Steven Davies writes a detailed scout report about Andre Onana, Ajax’s highly regarded goalkeeper
When Dutch international, Jasper Cillessen opted sign for Barcelona for just over £11 million on 25th August 2016, many wondered what the future would hold for his former club Ajax – who, caught in a rare moment of ill-preparation, appeared to have no clear successor waiting in the wings or coming off the conveyor belt of talent that is the club’s world renowned youth academy – De Toekomst.
Instead, in the weeks leading up to Cillessen’s departure, rumours abounded of Ajax looking to bring Tottenham Hotspur’s experienced back-up, Michel Vorm back to the Netherlands and, when that particular move failed to materialise it came as little surprise when the club brokered a deal with Newcastle United for their Dutch international ‘keeper, Tim Krul. Having having signed a new one-year extension to his contract on Tyneside, Krul joined Ajax on a season-long loan deal with a view of playing top-tier football having suffered relegation from the Premier League the previous season, his parent club were unable to provide.
One player who was omitted from all of these discussions was the then 20-year-old Cameroonian ‘keeper, Andre Onana. Ajax coach, Peter Bosz – in what many viewed as simply a stop-gap measure, opted to thrust the youngster between the sticks in the wake of Cillessen’s departure for Cataluña while Krul recovered from a long term injury.
Who is Andre Onana?
Born in Nkol Ngok on 2nd April 1996, Andre Onana was just thirteen years old when he joined Barcelona in 2010 after being discovered through the Samuel Eto’o Foundation.
In January 2015 – having spent five years in the Barcelona youth system, it was announced that Onana was to join Ajax for a fee of £128,000 later that year. However, the transfer was soon brought forward with Onana making his senior debut for Jong Ajax in a 2-1 home victory over Achilles ‘29 on 9th February 2015 before spending the remainder of the 2014-15 campaign and the season that followed turning out for the club’s reserve side in the Eerste Divisie – Dutch football’s second tier.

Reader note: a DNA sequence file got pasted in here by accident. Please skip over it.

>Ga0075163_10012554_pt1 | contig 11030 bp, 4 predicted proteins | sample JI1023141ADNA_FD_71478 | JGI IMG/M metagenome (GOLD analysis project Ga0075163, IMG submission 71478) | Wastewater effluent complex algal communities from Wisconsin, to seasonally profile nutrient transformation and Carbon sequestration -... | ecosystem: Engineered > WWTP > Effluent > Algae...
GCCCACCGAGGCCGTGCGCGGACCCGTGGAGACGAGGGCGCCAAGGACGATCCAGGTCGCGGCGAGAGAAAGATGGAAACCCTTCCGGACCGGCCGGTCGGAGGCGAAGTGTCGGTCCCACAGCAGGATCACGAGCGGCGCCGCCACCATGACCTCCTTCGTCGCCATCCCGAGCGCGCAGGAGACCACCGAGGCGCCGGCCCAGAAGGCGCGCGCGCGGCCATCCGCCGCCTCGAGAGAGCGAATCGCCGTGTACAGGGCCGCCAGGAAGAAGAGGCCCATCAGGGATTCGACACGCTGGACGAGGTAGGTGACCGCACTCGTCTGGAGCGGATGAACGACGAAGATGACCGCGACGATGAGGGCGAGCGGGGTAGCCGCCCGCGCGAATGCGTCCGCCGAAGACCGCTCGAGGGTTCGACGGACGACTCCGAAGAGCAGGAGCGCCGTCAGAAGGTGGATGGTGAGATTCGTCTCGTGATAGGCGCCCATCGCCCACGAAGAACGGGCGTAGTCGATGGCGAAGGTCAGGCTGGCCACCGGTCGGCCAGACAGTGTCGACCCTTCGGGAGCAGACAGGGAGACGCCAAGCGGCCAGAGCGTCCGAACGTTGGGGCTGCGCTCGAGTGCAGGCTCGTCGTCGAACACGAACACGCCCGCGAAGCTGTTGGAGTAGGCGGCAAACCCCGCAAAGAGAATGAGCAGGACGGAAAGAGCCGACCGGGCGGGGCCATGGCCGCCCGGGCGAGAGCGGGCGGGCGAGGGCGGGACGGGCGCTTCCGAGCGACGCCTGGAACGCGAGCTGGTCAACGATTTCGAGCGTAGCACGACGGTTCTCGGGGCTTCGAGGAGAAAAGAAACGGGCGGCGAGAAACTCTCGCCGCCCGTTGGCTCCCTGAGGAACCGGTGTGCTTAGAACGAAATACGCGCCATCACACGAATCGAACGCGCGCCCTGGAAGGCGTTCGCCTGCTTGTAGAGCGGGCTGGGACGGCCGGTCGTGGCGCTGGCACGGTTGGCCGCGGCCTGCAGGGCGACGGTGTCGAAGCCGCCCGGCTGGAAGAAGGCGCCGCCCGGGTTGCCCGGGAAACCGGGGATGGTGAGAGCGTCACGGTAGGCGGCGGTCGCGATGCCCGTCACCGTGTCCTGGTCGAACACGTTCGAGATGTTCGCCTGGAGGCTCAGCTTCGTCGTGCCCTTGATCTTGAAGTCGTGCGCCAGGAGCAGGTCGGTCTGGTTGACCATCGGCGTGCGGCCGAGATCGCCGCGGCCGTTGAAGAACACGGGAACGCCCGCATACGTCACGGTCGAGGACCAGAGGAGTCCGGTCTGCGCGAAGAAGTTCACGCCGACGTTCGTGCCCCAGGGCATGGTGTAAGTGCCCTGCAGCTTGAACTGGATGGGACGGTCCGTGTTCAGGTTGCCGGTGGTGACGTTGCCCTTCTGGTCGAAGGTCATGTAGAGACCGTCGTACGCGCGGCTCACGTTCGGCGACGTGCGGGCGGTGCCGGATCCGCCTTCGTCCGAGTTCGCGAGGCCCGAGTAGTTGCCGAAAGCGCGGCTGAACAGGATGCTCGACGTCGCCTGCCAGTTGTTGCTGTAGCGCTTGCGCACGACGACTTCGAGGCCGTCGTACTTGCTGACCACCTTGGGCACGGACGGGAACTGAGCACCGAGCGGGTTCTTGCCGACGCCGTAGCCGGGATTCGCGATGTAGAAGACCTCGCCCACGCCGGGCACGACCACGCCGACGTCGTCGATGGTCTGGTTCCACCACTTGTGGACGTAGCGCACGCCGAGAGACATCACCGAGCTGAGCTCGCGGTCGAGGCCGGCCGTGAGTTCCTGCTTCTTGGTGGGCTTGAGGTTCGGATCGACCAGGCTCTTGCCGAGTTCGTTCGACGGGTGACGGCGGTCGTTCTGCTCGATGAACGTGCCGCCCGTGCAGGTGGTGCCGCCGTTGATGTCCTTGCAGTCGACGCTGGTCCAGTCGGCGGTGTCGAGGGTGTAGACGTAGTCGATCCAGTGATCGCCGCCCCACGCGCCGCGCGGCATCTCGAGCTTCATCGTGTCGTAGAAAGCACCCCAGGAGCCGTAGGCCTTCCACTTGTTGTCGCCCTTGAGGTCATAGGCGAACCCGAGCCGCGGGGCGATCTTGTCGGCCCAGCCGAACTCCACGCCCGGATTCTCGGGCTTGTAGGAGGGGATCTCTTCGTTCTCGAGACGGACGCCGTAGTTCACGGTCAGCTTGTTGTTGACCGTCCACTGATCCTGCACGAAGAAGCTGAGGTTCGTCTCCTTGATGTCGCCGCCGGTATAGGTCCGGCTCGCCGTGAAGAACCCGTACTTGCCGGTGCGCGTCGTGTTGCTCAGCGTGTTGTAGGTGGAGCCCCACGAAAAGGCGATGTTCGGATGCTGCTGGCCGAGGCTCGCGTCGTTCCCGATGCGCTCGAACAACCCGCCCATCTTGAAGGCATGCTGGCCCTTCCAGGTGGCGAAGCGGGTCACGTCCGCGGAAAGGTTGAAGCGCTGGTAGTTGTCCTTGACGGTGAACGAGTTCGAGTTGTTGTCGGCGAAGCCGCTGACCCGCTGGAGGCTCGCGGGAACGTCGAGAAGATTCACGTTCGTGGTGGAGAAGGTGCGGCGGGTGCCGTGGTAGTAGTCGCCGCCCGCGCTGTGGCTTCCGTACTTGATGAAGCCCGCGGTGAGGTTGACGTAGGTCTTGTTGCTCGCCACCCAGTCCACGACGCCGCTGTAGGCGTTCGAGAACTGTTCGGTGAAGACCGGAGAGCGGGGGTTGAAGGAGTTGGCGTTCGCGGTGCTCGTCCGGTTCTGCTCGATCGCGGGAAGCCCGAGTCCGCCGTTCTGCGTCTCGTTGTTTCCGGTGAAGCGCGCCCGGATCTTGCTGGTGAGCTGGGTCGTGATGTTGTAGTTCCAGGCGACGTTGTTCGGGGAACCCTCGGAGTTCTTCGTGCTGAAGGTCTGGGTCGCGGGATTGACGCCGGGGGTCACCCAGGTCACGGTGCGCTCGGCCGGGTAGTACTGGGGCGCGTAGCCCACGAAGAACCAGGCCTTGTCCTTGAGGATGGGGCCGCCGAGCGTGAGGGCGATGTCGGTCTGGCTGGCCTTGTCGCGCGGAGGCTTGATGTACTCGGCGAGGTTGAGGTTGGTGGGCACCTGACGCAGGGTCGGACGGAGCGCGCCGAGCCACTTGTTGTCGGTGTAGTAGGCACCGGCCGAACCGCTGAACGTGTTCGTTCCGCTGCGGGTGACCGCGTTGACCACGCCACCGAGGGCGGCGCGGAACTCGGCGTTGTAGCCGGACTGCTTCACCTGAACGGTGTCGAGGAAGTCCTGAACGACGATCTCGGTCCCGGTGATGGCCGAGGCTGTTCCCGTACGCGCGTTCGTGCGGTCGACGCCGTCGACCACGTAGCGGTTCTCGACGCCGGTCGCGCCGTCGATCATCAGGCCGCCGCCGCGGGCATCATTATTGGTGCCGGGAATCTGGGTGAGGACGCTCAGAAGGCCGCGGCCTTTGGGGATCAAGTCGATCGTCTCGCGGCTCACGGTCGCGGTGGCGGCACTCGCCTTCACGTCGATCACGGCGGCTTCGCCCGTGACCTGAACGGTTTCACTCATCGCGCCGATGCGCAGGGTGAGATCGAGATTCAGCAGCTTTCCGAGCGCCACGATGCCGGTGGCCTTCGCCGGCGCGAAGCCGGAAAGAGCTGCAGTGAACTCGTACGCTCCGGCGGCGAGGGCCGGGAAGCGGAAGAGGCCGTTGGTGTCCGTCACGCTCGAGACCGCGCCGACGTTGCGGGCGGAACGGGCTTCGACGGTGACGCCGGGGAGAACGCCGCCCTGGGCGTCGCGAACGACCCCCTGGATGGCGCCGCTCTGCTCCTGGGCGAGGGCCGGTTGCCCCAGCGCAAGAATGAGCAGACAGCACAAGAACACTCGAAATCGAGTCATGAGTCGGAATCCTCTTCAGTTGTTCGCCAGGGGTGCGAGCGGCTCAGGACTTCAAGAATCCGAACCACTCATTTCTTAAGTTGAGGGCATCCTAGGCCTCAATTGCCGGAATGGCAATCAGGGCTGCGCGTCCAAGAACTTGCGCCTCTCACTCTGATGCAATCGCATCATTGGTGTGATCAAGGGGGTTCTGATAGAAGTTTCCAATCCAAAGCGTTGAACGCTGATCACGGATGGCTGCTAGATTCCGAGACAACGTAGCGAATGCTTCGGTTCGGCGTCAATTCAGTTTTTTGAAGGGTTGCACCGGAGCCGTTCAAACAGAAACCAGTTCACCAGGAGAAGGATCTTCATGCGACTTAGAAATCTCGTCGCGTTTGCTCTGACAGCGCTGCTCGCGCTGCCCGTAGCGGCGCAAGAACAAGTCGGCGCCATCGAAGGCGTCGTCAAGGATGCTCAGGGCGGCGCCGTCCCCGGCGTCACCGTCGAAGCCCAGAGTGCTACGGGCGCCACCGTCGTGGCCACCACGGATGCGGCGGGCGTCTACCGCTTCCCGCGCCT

Despite being held in high regard in Amsterdam, Onana’s often erratic performances led few to seriously believe that he was to become Jasper Cillessen’s long-term successor. The young Cameroonian posted just four clean sheets while allowing 64 goals in his 37 outings for Ajax’s second team prior to the start of the 2016-17 campaign.
However, whether by luck or design, when Ajax found themselves in-between first choice options between the sticks. With Cillessen – after a prolonged period of indecision, having eventually opted to open negotiations with Barcelona over securing a switch to the Nou Camp shortly after the beginning of the season, it was to the then 20-year-old that new Ajax coach, Peter Bosz opted to turn. Onana made his first team bow in a shock 2-1 home reversal at the hands of lowly Willem II on 20th August.
Talent Radar Accolades
2016-17 Talent Radar Goalkeeper of the Season [Second Runner Up]
Named in 100 to Watch in 2017
While hardly a stranger to the first team picture – having been named as an unused substitute on ten occasions following his switch from Barcelona’s youth ranks in early 2015, Onana, understandably, appeared somewhat out of his depth.
Yet, following Cillessen’s departure and the subsequent arrival of the not yet fully fit, Tim Krul on loan from Newcastle United five days after Onana’s somewhat ignominious debut, there appeared little option for Bosz other than to continue with the young Cameroonian until Krul was match-fit.
The trouble was, of course, that due to the serious nature of Krul’s injury, nobody at Ajax knew just how long that would take which, in the end, proved a blessing in disguise for the club. Ajax unwittingly found themselves a new number one while waiting patiently for their perceived number one to be made available for selection.
Indeed, despite making a shaky start in the first team, Onana would bid his supposed replacement farewell in January 2017, when Krul – having finally regained full fitness, found himself unable to force his way past the impressive young ‘keeper who had, by that point, made the number one shirt (#24 actually) at the Amsterdam ArenA his own. This left the Dutch international little option but to seek first team football elsewhere – Krul later opting to join AZ Alkmaar on loan for the remainder of the season.
So what had changed?
You only have to look at Onana’s impressive statistics.
Over the course of the 2016/17 season, Onana played 46 games in all competitions for the Ajax first team. During that time, the young Cameroonian – who also made his full international debut for his country in a 2-1 win over Gabon in an international friendly that took place in Limbe on 6th September 2016, conceded just 36 goals and, along with the exciting young back-line ahead of him also posted an impressive 21 clean sheets. The form of Onana was also a big reason why the club ended the campaign boasting the joint-best defensive record in the Eredivisie – a distinction shared with outgoing back-to-back champions, PSV Eindhoven.